When that kind of money is being thrown around, what happens to the incentive for a roofer to work more hours to afford tuition for his kids, or to build his business so that he can hire more workers? What happens to the mom who wants to stay at home with her young kids when the government tells her to get her kids into nursery school to be "socialized"?

What happens to the pride of the married couple who have saved and invested in their retirement plan over decades, creating a comfortable nest egg that took discipline and dedication to accumulate, when Congress starts talking about confiscating their 401ks in order to provide for the common retirement of all the people?

The greatest theft taking place in our country today is not the theft of taxation, or of the coming inflation – hideous as those are. The greatest theft is the trivializing, by the statist cultural elite, of the basic values of personal achievement, self-responsibility, self-discipline, thrift, commitment to family and friends and pride in doing whatever one does as well as he or she is able according to his or her true abilities – and earning and keeping the rewards of his or her actions.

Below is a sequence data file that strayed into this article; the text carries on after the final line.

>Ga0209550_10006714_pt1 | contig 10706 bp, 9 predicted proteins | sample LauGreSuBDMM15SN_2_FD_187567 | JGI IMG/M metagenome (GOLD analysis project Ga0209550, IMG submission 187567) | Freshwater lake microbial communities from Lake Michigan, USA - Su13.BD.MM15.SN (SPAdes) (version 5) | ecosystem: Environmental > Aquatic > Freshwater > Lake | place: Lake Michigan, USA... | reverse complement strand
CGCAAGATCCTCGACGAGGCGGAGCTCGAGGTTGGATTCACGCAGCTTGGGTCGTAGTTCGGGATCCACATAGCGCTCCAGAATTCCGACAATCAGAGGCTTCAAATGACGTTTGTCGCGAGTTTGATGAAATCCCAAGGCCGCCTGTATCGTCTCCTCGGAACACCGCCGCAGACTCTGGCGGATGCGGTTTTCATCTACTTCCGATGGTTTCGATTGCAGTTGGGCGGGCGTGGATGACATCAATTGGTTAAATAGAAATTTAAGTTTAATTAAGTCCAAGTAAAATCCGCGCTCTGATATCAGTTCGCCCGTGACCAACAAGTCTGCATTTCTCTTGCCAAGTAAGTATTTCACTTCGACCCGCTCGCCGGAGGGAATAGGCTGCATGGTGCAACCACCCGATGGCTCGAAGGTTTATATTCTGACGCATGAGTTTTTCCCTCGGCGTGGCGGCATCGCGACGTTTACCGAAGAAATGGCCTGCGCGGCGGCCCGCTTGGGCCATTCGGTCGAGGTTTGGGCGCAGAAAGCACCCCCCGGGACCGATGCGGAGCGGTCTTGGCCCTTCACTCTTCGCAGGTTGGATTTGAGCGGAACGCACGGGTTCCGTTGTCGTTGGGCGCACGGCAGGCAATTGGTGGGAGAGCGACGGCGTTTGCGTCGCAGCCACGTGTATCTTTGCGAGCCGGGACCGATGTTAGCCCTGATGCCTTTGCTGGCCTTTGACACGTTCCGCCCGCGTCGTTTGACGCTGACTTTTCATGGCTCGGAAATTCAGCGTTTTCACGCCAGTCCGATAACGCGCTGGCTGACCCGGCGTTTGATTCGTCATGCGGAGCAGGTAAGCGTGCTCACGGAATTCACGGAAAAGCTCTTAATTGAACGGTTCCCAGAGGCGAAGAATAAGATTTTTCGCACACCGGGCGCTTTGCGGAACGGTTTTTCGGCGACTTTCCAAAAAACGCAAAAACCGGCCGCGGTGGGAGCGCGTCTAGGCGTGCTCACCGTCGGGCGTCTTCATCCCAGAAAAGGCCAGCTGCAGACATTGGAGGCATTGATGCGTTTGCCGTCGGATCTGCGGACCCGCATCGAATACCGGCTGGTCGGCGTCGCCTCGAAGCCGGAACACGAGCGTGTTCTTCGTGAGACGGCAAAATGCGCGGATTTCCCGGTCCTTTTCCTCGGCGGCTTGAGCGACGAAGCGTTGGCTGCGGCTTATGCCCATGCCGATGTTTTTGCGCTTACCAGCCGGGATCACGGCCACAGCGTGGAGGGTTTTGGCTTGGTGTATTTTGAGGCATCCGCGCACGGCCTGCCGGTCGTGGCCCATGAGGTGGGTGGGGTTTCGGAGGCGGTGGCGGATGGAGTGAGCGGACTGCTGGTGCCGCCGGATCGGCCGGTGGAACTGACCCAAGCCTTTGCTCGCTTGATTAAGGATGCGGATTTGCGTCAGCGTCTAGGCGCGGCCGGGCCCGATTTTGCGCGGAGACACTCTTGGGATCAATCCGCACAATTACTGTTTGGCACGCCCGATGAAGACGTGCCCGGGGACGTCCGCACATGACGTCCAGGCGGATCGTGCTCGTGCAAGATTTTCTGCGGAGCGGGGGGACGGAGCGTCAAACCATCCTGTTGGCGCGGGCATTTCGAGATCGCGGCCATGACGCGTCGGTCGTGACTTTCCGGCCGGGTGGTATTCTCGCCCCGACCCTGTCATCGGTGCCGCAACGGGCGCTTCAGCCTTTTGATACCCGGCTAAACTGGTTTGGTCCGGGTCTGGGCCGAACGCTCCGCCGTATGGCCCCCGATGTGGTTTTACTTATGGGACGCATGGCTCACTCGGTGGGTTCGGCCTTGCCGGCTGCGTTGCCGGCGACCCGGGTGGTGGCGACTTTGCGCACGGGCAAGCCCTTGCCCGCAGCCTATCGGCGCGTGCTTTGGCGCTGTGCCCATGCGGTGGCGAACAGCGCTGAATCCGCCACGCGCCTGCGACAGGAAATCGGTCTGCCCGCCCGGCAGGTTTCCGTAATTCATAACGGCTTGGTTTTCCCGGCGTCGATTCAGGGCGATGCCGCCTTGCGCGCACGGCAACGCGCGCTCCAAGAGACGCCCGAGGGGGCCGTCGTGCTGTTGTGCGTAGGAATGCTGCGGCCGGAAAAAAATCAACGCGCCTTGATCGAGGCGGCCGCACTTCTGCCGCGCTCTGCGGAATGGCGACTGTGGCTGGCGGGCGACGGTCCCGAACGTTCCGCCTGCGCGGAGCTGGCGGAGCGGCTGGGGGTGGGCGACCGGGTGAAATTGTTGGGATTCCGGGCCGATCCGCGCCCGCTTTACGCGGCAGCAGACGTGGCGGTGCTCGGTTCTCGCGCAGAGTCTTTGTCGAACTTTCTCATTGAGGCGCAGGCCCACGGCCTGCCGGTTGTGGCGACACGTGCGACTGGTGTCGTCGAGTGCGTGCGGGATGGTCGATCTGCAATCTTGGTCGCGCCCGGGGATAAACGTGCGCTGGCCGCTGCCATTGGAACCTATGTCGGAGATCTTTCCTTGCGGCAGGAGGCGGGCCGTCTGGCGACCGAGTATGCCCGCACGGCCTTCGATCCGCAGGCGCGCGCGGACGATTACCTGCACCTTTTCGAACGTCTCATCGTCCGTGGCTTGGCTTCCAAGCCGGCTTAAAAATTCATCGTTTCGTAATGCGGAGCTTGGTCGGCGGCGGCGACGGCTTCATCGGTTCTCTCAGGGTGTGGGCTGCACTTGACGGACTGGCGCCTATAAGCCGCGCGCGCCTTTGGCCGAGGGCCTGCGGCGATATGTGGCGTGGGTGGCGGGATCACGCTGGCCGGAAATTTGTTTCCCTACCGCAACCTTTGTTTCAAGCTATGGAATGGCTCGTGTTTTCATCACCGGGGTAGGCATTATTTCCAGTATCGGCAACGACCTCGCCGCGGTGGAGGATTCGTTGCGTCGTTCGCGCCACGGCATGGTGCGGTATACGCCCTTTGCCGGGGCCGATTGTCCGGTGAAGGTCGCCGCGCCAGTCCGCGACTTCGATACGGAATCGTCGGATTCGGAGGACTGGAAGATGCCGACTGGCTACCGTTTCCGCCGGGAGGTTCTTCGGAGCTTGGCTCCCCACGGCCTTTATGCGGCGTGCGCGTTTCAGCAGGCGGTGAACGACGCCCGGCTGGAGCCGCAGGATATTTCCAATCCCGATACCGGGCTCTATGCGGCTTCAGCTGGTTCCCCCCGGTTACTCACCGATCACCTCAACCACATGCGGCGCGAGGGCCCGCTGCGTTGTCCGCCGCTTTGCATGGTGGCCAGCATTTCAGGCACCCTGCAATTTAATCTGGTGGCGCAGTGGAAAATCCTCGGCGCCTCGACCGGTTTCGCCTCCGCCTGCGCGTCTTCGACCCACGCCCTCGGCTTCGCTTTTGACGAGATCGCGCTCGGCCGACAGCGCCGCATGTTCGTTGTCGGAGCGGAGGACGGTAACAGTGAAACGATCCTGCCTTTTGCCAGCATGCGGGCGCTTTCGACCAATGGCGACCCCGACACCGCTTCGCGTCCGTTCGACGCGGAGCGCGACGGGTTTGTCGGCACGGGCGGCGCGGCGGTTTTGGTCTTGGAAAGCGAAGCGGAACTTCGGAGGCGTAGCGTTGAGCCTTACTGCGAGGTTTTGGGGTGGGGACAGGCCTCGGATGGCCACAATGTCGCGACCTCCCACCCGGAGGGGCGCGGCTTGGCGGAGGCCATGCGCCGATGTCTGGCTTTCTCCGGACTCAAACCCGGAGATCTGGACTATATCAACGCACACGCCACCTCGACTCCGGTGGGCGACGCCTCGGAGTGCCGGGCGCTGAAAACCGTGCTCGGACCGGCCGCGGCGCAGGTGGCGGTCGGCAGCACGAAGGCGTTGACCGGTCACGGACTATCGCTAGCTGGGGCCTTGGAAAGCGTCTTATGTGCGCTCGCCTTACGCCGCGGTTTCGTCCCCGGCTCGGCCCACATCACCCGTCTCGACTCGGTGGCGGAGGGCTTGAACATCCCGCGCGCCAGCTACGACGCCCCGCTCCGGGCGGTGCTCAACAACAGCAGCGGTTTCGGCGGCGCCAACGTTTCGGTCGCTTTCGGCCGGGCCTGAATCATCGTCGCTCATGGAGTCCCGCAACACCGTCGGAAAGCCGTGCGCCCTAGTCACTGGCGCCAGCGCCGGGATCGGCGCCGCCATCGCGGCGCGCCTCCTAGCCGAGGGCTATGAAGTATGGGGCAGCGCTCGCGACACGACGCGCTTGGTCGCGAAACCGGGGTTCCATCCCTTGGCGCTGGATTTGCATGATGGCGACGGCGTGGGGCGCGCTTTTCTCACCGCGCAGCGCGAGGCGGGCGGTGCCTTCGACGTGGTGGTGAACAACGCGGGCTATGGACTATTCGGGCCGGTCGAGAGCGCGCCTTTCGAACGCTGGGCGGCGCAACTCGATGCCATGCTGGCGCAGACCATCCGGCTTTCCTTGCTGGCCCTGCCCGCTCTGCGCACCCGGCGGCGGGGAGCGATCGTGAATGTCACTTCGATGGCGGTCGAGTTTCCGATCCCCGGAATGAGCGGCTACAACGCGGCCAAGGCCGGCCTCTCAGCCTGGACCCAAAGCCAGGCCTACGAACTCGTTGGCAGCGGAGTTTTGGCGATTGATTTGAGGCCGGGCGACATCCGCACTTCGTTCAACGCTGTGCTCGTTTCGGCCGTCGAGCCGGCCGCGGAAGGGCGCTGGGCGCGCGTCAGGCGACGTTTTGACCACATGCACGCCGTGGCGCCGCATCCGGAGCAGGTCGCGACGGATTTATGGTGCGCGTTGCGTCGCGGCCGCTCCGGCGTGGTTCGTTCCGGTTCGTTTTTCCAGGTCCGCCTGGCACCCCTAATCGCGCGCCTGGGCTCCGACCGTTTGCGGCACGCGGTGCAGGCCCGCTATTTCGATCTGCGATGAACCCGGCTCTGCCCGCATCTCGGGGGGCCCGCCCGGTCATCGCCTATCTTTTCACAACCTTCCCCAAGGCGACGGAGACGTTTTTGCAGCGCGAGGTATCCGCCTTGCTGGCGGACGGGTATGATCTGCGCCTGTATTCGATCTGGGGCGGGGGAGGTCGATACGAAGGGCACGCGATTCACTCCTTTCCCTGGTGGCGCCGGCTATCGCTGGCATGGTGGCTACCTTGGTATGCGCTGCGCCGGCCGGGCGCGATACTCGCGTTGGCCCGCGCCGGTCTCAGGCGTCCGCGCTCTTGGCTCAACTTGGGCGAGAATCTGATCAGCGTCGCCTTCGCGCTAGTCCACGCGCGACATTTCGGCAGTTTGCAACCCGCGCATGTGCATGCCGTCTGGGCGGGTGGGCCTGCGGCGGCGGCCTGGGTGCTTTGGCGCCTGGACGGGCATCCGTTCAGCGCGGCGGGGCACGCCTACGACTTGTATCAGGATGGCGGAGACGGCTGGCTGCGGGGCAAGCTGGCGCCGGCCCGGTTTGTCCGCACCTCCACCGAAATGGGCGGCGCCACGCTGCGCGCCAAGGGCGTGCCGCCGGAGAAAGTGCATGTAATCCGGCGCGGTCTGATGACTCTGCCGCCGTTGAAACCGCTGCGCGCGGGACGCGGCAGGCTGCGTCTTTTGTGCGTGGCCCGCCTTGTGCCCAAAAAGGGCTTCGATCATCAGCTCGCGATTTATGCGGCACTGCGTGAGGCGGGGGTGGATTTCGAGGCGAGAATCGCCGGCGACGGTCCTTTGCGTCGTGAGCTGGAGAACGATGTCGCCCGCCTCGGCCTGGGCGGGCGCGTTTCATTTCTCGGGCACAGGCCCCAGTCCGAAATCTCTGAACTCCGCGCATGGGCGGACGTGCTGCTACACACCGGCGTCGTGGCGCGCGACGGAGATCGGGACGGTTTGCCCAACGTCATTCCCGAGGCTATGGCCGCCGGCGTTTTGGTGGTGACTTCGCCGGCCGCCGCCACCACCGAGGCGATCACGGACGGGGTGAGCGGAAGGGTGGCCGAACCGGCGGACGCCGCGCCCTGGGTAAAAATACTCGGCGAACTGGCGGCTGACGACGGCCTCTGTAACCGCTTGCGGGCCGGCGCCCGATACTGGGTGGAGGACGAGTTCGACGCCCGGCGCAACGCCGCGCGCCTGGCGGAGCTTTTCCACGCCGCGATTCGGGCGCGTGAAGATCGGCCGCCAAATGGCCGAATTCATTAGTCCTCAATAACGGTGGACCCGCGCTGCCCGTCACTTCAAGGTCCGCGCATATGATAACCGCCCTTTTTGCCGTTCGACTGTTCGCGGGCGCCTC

The degree to which our government has been draining the life blood from our daily lives – the ability to freely, actively and effectively create meaningful value for ourselves and others – is the unspoken levy that the progressive movement has exacted from the American people for the past century.

The statist cultural elite in America has painted us all with a broad brush in their image, and attempted to paint over, in the same stroke, the magnificent detail of our unique individual abilities.

Greater freedom can wash that illusion away, allowing a car mechanic to prosper by running his business well, or a furniture upholsterer to create such a valuable service to his customers that he's far better known and much better respected in his community than any politician whose name appears promiscuously on buildings and freeways.

Greater freedom can allow a woman gifted in hair braiding to work from her home and make a good living, or an oil worker to know that the value of vital energy that he helps to create and produce is appreciated and respected, and will not be sacrificed to some politician's green delusions.

It is freedom that allows each of us to find the right fit for ourselves, not some idealist's image of mass perfection. It's time to return to the freedom that allows you to be who you are, to own your own life, to find work and meaningful activities that make life worth living to you. It's time for the statists to find something else to do besides trying to decide, for you, what that is.